When you clone or image your Linux hard drive with Ghost or Drive Image (or any other imaging software) you might not be able to load Grub. Usually just running some Grub commands off a Linux System Rescue CD will fix it. I think most any bootable Linux Live CD will work. You would run these commands:
After boot, run “grub”. (the following lines are from the “grub>” prompt.)
Â Â Â Â (hd0,0)
You would replace “root (hd0,0)” with whatever is output from the find command above. The above assumes you have /boot on the same root partition.
On IPCop, boot is on a separate partition. So you need to be a little fancier. The key is to tell it what device to use. In the example below, we will assume we know what drive the boot record is on. (hd0,0). Also note, that IPCop because IPCop has boot on a separate partition, running the find command would be like so:
Ok, so using the device command, and since we know our root is on hd0 â€¦
(all on the grub prompt)
device (hd0) /dev/hda
Now grub should load ok. This would apply to most images/clones made, I think. But, now, what if your distro uses symlinks to represent your hard drives? I ask, because this stopped me from running IPCop off an image. Took me a while to realize two things.
- IpCop uses symlinks for /dev/harddisk instead of /dev/hda. (Can someone tell me why they do that? Why change that? Every other Linux distro I have used uses /dev/hda1 for the first partition on IDE drive.)
- When I cloned the system, the grub.conf (also known as menu.lst on other systems) listed the root filesystem as /dev/hda4, and yet, there was no hda4 in dev directory. It didn’t even exist on the old drive, so I have no idea how IpCop was booting!
Solution to #2 above was again to boot to a Linux Live CD, mount the boot partition on hda1, edit grub.conf and change all the /dev/hda4 entries to /dev/hda3, where the root filesystem actually resided.
On number #1 above, I don’t think fixing it actually caused the system to boot, but I did it anyway. While booted to the Live CD, I edited the /etc/fstab file on the hard drive and changed all the entries for /dev/harddisk1 through 3, to point to /dev/hda1 through 3. There is probably a reason for them doing this, but ya got me why. ?? Changing this might bite me it the butt some day, but for now, it boots beautifully!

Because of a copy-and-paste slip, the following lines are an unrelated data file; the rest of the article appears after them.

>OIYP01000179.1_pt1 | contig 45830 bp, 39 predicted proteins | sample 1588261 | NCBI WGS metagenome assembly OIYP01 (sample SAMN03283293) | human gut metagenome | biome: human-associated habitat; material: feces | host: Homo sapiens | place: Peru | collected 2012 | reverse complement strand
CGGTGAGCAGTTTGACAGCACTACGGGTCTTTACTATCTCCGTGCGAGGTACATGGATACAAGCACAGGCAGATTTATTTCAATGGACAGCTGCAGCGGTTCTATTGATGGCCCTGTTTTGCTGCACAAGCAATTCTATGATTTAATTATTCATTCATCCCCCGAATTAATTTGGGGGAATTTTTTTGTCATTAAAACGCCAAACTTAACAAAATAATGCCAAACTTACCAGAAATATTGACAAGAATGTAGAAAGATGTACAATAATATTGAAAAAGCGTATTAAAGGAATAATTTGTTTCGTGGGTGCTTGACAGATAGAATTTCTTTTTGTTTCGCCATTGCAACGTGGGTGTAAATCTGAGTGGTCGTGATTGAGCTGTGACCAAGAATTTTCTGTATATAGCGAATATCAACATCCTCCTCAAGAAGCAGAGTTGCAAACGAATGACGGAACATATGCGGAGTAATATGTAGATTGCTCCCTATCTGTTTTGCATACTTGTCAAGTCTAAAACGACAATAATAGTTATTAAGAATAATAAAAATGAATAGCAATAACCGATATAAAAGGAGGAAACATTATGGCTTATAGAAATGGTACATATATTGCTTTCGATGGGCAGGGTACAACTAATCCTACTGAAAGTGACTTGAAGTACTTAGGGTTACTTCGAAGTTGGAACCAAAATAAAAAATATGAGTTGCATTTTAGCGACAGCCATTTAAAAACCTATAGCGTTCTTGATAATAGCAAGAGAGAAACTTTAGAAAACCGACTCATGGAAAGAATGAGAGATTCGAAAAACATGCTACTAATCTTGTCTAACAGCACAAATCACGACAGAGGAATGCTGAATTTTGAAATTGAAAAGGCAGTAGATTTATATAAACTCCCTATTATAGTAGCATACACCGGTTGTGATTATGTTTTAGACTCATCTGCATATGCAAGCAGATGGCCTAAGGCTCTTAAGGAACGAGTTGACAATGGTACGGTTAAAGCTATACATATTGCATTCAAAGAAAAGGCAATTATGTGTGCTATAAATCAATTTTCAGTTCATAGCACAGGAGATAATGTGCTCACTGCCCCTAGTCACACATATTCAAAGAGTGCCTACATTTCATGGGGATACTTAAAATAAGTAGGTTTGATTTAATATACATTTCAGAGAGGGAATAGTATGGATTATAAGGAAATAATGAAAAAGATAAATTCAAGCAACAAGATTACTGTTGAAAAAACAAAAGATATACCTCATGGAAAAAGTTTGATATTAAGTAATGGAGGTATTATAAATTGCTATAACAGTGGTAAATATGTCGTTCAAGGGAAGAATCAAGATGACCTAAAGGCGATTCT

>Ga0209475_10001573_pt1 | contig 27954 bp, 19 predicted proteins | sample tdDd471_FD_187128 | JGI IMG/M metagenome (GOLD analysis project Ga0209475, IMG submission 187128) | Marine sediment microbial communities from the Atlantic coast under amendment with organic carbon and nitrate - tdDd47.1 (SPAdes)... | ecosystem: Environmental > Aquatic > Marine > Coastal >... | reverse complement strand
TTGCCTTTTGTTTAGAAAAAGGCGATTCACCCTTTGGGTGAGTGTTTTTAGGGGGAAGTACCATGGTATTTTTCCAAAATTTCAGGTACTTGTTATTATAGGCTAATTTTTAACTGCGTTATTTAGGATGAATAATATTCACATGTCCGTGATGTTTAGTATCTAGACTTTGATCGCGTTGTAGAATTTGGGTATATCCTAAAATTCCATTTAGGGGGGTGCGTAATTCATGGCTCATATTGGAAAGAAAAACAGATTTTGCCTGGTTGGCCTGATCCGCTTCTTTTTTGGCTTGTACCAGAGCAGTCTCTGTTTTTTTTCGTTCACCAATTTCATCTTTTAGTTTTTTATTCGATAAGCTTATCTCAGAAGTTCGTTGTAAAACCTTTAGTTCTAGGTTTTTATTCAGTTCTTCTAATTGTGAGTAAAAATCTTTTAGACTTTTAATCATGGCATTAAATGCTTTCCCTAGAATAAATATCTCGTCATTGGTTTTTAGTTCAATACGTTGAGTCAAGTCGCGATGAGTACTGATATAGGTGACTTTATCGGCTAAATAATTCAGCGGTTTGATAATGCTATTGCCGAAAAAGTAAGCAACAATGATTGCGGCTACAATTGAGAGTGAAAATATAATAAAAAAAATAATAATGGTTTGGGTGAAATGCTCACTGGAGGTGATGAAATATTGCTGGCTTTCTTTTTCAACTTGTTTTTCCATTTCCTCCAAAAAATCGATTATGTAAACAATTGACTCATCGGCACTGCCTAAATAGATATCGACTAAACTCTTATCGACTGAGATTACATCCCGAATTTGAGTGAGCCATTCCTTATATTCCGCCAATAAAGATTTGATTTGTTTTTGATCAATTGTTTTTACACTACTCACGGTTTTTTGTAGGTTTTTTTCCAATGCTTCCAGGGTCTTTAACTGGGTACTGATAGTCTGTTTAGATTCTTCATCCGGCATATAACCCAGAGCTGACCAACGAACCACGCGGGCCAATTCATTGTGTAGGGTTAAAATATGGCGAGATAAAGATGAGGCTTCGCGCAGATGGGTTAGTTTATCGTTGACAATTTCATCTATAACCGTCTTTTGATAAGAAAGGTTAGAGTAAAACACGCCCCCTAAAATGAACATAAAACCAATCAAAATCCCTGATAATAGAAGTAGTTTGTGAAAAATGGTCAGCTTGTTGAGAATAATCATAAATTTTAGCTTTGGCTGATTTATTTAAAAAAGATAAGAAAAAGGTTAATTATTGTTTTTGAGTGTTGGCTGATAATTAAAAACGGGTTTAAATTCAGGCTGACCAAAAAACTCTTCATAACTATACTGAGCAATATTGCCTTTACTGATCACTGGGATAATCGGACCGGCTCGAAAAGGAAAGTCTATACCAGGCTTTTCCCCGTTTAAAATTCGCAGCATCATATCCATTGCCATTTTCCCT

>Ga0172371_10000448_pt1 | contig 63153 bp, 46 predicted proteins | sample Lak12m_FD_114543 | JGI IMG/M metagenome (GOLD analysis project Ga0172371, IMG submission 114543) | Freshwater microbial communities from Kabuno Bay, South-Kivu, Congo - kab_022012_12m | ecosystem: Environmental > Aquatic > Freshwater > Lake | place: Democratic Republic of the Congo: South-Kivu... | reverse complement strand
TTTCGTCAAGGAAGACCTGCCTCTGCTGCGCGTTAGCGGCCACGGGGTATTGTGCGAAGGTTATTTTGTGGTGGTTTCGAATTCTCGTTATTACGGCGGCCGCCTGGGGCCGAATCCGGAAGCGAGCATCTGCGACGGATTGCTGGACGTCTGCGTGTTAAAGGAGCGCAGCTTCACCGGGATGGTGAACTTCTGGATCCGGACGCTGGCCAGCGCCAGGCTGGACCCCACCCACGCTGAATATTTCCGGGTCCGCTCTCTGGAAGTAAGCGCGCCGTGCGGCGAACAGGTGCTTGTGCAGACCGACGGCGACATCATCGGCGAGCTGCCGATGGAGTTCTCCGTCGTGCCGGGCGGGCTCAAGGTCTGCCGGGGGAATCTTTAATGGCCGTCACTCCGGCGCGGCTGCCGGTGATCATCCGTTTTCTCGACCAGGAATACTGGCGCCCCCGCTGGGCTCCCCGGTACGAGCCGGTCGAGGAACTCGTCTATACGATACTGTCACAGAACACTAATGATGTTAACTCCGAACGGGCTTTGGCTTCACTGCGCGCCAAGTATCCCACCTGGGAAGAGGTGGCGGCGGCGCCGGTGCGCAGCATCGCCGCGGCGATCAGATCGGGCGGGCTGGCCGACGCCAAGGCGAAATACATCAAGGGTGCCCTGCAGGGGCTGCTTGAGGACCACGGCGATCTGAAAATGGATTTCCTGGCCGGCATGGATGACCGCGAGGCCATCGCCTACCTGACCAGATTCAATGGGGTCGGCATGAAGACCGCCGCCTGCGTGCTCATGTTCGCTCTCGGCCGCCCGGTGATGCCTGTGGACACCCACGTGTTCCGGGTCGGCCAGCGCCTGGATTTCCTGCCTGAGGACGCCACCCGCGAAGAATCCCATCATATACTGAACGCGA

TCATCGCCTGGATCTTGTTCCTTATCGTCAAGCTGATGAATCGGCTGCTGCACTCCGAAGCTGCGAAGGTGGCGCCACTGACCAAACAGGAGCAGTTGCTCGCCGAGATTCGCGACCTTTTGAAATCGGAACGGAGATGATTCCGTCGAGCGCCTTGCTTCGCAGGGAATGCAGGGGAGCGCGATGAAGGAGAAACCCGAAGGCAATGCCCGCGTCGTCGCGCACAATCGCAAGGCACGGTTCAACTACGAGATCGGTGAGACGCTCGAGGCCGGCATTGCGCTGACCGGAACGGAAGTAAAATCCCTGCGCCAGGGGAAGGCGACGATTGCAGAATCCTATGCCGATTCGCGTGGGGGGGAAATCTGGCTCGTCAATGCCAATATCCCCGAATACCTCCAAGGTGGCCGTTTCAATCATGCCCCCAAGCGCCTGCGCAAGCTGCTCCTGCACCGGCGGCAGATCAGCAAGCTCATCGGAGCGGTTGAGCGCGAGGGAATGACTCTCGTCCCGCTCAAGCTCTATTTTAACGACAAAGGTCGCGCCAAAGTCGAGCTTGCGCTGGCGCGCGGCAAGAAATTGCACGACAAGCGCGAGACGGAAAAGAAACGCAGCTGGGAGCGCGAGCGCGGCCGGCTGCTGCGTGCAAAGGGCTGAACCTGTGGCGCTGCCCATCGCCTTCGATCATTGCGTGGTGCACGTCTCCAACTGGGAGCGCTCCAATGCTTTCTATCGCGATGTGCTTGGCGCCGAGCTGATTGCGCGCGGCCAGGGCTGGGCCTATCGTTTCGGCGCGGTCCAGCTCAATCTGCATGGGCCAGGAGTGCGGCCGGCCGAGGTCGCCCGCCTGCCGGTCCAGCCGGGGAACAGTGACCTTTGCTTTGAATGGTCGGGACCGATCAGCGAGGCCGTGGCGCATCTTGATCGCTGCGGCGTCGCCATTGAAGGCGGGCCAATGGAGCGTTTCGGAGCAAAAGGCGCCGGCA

Oh, and one might ask, why make a drive image of IPCop when they provide a backup and restore feature using floppy? Well, here’s why: 1. I have a ton of add-on programs installed, and they don’t backup. 2. I like an image better than a floppy!
IpCop is an awesome system, and I’ve had zero problems with it over many years now. But, it doesn’t do enough by itself. I mostly like the BlockOutTraffic addon you can install, giving you detailed control over all communication. I also modify the SSH setup to work the way I like it, using certificate auth and custom ports for several users tunneling into our networks. (works way better than VPN!) On some networks, I have to use PopTOP, the PPTP addon for Ipcop VPN. (not by my choice, it’s a requirement by an application we use.) All these might not backup to a floppy, and it’s so fast to make a Ghost image of the drive. You just have to spend a few extra minutes during restore.
Note: I was using IPCop 1.4.16 during all this.
EDIT 10/22 (later that eveningâ€¦)
For IPCop, YOU MUST boot to an existing drive on /dev/hda that contains a working copy of IPCop and have your newly cloned drive operational as /dev/hdc. When you run grub, and then all the device, root and setup commands, you need to do it like so.
device (hd0) /dev/hdc
Notice the /dev/hdc above? Don’t ask me why, but when you try to run this from a Live CD, it won’t work. I really would like to know though, because the fact that it doesn’t work drives me nuts. There must be a simple explanation, and I know it’s just my ignorance of the grub boot loader, but this shouldn’t be needed. (and yet it is!) I just don’t have time to figure it out, when I can simply boot an IPCop as hda and run this quickly. Sometimes it is easier to not ask why, and move on. So make a note of this, YOU MUST boot to and IPCop OS with your new drive installed, then run the grub setup. Stupid, but at least it works.